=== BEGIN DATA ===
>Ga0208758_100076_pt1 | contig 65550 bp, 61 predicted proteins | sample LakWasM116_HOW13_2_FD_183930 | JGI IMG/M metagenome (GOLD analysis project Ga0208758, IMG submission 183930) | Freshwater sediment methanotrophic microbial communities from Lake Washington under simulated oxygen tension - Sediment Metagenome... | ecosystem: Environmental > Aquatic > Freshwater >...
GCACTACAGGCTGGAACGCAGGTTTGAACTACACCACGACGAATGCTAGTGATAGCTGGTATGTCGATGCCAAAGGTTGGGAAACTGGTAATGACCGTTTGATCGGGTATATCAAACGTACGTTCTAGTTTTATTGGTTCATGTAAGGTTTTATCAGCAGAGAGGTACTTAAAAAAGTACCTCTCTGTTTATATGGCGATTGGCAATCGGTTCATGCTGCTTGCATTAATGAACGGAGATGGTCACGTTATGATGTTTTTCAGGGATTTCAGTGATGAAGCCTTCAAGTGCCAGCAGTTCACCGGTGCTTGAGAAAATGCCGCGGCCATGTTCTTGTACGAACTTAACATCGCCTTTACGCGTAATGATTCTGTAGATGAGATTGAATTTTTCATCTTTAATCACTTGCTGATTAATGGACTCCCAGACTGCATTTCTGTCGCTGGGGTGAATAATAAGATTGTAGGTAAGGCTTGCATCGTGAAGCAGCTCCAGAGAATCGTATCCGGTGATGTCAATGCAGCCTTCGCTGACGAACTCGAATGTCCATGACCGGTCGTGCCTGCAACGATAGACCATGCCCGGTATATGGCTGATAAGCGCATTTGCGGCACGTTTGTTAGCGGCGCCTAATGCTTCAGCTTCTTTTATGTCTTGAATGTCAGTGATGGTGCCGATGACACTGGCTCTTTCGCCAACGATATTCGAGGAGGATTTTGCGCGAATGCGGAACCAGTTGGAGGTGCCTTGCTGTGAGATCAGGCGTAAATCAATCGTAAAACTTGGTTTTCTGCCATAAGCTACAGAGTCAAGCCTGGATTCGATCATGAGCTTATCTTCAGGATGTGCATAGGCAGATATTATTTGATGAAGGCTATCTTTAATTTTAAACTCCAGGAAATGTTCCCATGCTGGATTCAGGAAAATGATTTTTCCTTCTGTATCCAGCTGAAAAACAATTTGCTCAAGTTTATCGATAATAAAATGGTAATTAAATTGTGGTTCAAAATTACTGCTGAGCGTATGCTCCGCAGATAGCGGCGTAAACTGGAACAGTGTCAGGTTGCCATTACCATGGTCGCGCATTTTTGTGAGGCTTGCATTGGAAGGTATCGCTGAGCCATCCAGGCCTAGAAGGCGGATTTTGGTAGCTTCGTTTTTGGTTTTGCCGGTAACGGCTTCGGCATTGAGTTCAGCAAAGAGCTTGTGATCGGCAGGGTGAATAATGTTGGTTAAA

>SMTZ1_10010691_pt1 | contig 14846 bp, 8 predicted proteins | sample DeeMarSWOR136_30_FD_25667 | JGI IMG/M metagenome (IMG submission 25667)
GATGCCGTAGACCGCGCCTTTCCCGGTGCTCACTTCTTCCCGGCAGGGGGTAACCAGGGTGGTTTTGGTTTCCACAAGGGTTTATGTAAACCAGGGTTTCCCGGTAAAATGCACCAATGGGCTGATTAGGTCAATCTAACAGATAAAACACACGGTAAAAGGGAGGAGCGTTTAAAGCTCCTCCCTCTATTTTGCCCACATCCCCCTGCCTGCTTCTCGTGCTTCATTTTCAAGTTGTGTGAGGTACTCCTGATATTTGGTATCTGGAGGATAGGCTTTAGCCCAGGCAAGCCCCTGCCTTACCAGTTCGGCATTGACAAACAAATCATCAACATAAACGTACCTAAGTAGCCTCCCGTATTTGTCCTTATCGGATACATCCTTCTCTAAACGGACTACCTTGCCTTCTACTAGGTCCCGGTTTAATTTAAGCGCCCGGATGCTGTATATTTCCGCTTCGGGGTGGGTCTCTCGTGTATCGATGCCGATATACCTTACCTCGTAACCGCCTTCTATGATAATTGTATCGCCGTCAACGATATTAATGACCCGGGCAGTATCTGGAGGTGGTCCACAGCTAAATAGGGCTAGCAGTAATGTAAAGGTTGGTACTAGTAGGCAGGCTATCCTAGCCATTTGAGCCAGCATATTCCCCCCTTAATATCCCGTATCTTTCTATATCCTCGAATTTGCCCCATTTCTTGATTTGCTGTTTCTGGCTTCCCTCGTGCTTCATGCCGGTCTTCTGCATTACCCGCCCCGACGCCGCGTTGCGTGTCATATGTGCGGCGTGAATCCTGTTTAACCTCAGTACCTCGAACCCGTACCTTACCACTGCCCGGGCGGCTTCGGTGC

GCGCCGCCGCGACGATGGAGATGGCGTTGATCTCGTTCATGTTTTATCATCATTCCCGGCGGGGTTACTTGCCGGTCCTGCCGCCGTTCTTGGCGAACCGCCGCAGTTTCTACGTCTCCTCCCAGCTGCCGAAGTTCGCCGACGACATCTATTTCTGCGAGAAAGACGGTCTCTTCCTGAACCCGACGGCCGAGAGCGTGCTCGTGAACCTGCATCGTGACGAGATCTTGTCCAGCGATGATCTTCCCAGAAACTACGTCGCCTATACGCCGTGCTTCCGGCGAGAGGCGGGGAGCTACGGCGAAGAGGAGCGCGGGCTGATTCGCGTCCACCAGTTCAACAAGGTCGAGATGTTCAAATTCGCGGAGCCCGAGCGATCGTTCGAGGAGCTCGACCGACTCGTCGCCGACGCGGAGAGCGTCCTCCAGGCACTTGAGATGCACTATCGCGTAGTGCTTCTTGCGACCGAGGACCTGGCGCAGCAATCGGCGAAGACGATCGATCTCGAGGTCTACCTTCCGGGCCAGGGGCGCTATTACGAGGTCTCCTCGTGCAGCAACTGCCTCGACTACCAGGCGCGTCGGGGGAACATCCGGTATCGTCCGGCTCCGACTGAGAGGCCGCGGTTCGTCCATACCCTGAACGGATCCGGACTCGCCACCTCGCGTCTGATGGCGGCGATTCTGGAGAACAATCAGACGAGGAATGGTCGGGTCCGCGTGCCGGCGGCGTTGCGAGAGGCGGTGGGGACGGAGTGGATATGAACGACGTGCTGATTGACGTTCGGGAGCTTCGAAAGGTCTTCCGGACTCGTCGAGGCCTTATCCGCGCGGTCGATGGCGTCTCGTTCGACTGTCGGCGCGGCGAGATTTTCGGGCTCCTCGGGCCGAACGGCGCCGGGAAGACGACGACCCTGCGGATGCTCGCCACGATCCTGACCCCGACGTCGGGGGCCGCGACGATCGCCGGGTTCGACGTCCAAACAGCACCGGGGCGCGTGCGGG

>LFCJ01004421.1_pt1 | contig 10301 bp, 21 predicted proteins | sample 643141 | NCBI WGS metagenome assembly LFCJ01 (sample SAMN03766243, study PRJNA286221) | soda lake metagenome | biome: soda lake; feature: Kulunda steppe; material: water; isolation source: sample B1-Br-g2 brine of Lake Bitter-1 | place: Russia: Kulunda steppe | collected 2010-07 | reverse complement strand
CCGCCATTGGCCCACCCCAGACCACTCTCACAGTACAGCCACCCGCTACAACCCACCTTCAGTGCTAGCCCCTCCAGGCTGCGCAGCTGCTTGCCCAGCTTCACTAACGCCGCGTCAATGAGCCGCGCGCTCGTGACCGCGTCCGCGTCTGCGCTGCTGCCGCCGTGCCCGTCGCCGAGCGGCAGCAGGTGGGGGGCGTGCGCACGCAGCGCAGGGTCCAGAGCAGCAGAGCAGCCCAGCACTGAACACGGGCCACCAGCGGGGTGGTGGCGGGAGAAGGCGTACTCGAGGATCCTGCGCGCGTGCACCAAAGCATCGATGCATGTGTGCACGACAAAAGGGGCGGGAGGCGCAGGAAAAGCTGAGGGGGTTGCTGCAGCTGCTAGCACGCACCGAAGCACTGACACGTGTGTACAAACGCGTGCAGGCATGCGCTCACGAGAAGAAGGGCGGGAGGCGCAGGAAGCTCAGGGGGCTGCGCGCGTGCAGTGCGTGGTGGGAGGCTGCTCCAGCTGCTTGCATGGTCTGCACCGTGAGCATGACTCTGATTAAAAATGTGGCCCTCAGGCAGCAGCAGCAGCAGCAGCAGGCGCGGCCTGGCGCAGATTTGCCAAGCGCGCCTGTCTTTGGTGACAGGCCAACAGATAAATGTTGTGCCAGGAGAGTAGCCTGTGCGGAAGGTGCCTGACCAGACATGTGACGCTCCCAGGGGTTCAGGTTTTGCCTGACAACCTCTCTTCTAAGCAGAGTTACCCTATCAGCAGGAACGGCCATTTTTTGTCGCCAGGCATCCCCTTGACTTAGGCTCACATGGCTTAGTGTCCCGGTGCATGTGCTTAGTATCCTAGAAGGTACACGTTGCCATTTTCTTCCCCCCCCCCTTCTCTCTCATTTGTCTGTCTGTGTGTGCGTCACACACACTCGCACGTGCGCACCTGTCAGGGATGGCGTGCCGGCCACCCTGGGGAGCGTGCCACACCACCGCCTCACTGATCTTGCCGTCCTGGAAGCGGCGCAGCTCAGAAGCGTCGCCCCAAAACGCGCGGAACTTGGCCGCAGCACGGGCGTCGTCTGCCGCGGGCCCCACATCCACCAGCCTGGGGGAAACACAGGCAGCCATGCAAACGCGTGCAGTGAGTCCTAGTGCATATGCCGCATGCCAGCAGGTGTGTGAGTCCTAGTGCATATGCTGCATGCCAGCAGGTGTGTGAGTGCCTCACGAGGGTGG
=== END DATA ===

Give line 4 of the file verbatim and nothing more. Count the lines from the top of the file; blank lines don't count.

GATGCCGTAGACCGCGCCTTTCCCGGTGCTCACTTCTTCCCGGCAGGGGGTAACCAGGGTGGTTTTGGTTTCCACAAGGGTTTATGTAAACCAGGGTTTCCCGGTAAAATGCACCAATGGGCTGATTAGGTCAATCTAACAGATAAAACACACGGTAAAAGGGAGGAGCGTTTAAAGCTCCTCCCTCTATTTTGCCCACATCCCCCTGCCTGCTTCTCGTGCTTCATTTTCAAGTTGTGTGAGGTACTCCTGATATTTGGTATCTGGAGGATAGGCTTTAGCCCAGGCAAGCCCCTGCCTTACCAGTTCGGCATTGACAAACAAATCATCAACATAAACGTACCTAAGTAGCCTCCCGTATTTGTCCTTATCGGATACATCCTTCTCTAAACGGACTACCTTGCCTTCTACTAGGTCCCGGTTTAATTTAAGCGCCCGGATGCTGTATATTTCCGCTTCGGGGTGGGTCTCTCGTGTATCGATGCCGATATACCTTACCTCGTAACCGCCTTCTATGATAATTGTATCGCCGTCAACGATATTAATGACCCGGGCAGTATCTGGAGGTGGTCCACAGCTAAATAGGGCTAGCAGTAATGTAAAGGTTGGTACTAGTAGGCAGGCTATCCTAGCCATTTGAGCCAGCATATTCCCCCCTTAATATCCCGTATCTTTCTATATCCTCGAATTTGCCCCATTTCTTGATTTGCTGTTTCTGGCTTCCCTCGTGCTTCATGCCGGTCTTCTGCATTACCCGCCCCGACGCCGCGTTGCGTGTCATATGTGCGGCGTGAATCCTGTTTAACCTCAGTACCTCGAACCCGTACCTTACCACTGCCCGGGCGGCTTCGGTGC